We review the Board's ultimate conclusion of obviousness de novo, and without deference to the Board's determination. In re Van Geuns, 988 F.2d 1181, 1184, 26 USPQ2d 1057, 1059 (Fed.Cir.1993). We review the factual findings underlying that conclusion, i.e., the teachings of the prior art, the differences between the prior art and the claimed invention, the level of ordinary skill in the art at the time of the invention, and objective indicia of nonobviousness, under the clearly erroneous standard. Id.
Bose first argues that the Board clearly erred in finding that the only difference between the conventional optical fiber phone system disclosed in the Electronics reference or the broadcasting system of Cutler, and the claimed invention, was that Electronics and Cutler did not explicitly state that those systems could be installed in a vehicle. Specifically, Bose concedes that all of the elements recited in its claims are disclosed by the Electronics (or Cutler) reference except three: (1) "vehicle sound reproducing apparatus"; (2) "a sound signal source for providing a sound electrical signal representative of sound at a source location in a vehicle"; and (3) "receiving electro-optical transducing means at a receiving location in said vehicle remote from said source location." Thus, we address only Bose's arguments that the Board clearly erred in finding these elements to be disclosed by Electronics.1
(1) vehicle sound reproducing apparatus:
Claims in reexamination must "be given their broadest reasonable interpretation consistent with the specification, and limitations appearing in the specification are not to be read into the claims." In re Yamamoto, 740 F.2d 1569, 1571, 222 USPQ 934, 936 (Fed.Cir.1984). In this case, the Bose patent specification nowhere expressly defines "sound reproducing apparatus." Although the claims refer to "vehicle sound reproducing system" and "vehicle sound system," and the specification's "Background of the Invention" section states that "[h]igh fidelity sound systems for vehicles have met with wide acceptance," the background section does not purport to define Bose's "sound system" as limited to a "high fidelity sound system," and the claims do not require a "high fidelity" sound system. In any event, the definition of "high fidelity" given in the specification is simply: "faithfully transmitting sound signals." Thus, the Board's construction of the Bose claims as encompassing a vehicle sound reproducing apparatus generally and not as limited to a high fidelity audio "stereophonic" system for a car as Bose contends, is not in error.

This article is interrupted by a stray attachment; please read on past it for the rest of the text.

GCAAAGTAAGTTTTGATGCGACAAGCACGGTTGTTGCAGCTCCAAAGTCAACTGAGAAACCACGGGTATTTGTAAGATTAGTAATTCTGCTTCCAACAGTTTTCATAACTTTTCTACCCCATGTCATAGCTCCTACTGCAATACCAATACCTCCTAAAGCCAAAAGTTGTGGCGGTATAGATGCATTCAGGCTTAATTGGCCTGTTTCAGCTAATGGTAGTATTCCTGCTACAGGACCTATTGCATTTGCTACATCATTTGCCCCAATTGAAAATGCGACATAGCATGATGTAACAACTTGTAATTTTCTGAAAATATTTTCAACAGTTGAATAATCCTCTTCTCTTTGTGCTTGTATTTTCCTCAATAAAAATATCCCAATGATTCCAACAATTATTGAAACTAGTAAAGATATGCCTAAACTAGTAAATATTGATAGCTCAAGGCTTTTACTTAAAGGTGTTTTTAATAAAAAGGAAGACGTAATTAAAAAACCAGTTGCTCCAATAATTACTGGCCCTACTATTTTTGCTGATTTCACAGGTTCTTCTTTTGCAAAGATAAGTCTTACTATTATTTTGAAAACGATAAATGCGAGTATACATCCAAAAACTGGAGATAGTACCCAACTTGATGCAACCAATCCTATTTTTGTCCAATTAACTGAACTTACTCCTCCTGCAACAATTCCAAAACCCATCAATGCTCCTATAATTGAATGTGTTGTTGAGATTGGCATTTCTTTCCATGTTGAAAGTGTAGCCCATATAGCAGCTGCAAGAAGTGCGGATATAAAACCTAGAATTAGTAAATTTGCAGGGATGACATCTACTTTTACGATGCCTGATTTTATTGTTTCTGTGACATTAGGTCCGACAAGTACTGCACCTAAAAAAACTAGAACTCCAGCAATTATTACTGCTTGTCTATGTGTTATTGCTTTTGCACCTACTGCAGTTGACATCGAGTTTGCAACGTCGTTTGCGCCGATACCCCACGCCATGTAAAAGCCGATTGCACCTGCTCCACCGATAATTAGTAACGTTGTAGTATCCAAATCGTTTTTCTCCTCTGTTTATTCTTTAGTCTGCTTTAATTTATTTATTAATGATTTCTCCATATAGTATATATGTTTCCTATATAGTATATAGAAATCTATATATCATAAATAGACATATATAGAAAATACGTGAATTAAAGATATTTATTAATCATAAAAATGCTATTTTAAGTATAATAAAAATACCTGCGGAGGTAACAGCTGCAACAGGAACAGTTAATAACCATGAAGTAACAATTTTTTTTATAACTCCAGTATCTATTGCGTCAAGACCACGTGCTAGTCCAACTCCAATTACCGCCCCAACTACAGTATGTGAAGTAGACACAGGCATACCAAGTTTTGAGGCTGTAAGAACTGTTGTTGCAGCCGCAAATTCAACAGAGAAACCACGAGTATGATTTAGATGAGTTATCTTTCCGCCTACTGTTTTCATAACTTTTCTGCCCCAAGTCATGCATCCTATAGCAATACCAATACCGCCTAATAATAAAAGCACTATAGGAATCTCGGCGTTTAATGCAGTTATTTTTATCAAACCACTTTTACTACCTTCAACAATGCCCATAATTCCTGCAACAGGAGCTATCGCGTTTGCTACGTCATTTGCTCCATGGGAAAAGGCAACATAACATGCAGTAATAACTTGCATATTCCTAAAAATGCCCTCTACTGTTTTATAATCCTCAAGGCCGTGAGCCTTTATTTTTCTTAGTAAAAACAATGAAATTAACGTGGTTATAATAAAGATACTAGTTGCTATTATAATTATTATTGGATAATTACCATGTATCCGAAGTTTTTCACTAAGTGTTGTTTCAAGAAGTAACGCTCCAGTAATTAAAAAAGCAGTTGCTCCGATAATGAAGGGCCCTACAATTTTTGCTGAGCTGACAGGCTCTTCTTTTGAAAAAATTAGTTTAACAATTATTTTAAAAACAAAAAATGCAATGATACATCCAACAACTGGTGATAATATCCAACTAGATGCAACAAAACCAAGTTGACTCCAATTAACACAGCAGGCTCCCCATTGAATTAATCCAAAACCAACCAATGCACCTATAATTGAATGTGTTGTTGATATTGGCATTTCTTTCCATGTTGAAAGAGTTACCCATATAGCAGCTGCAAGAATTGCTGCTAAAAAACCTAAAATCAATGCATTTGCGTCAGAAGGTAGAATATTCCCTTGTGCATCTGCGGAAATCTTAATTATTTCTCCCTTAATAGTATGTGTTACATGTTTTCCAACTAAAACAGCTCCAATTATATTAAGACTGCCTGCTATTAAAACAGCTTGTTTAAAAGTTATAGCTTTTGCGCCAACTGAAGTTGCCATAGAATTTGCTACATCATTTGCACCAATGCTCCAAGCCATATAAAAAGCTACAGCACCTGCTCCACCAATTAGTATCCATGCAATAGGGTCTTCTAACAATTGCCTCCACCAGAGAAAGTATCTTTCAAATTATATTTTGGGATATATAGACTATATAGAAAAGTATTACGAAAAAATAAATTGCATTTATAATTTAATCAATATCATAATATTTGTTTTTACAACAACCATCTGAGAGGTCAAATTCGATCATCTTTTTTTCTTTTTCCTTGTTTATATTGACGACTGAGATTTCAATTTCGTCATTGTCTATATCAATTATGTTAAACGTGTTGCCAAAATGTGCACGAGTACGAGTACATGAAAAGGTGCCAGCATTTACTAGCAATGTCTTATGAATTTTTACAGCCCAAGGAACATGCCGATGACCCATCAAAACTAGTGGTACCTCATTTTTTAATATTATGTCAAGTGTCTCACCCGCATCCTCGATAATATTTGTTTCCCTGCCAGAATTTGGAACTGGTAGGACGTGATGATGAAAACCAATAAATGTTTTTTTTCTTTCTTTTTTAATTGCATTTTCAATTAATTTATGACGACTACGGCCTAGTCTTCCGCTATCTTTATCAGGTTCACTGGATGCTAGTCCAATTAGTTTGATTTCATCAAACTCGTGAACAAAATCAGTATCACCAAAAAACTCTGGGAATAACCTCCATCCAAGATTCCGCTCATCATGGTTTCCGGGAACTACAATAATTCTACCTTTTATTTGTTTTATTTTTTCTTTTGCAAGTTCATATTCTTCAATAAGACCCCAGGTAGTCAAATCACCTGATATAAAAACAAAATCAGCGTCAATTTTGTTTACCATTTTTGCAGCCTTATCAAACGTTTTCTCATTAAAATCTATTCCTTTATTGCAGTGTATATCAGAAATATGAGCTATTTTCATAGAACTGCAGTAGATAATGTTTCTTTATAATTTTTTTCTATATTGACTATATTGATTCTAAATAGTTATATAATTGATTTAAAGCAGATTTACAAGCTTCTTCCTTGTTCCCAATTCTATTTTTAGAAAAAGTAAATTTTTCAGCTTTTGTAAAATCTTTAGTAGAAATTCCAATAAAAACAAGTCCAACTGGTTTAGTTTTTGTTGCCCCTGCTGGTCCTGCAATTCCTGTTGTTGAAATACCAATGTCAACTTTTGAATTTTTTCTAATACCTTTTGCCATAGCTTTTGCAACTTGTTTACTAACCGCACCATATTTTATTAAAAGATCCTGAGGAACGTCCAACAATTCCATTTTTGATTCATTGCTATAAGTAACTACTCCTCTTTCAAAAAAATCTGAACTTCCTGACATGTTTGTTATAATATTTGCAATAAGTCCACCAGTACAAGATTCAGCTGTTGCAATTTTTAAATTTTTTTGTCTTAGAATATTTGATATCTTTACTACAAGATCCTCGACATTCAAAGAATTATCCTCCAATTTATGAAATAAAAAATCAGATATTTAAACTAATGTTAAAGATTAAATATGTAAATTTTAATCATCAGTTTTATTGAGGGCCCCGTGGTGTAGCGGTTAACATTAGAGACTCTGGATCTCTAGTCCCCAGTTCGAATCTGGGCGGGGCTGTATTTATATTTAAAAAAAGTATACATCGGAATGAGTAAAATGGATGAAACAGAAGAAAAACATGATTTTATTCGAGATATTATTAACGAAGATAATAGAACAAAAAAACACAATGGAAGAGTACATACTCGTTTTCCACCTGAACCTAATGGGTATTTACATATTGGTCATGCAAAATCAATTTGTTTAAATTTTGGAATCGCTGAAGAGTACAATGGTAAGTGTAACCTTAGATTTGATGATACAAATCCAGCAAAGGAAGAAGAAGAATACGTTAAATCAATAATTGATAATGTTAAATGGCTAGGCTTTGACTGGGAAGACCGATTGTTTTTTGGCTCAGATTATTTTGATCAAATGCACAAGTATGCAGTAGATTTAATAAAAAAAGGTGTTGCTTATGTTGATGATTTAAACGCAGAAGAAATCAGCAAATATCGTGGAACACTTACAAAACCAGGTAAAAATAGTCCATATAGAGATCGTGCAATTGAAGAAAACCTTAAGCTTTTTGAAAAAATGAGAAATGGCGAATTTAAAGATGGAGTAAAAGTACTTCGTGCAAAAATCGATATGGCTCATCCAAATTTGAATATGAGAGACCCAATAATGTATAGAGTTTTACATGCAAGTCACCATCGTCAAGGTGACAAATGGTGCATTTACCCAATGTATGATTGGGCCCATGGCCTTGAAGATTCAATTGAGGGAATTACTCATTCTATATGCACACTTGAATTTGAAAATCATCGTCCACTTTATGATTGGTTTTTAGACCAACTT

Moreover, we do not view the Board's determination that a fiber-optic phone system is a system for faithfully transmitting sound signals as clearly erroneous. Nor do we find persuasive Bose's arguments that the "vehicle" limitation in the preamble precludes the Board's decision. Bose's specification does not limit a vehicle to a car, as Bose suggests, and his preamble refers to "vehicle" without further limitation. Thus, Reibaud suggests use of the claimed system in a "vehicle," as that term is used in Bose's claims. Moreover, the Board's finding that one skilled in the art would have had the motivation to utilize the technology disclosed in Electronics, or Cutler, in a vehicle is not clearly erroneous since the Electronics reference does not limit utilization of its technology to a particular environment and, indeed, invites utilization in various environments.
(2) a sound signal source for providing a sound electrical signal representative of sound at a source location in a vehicle: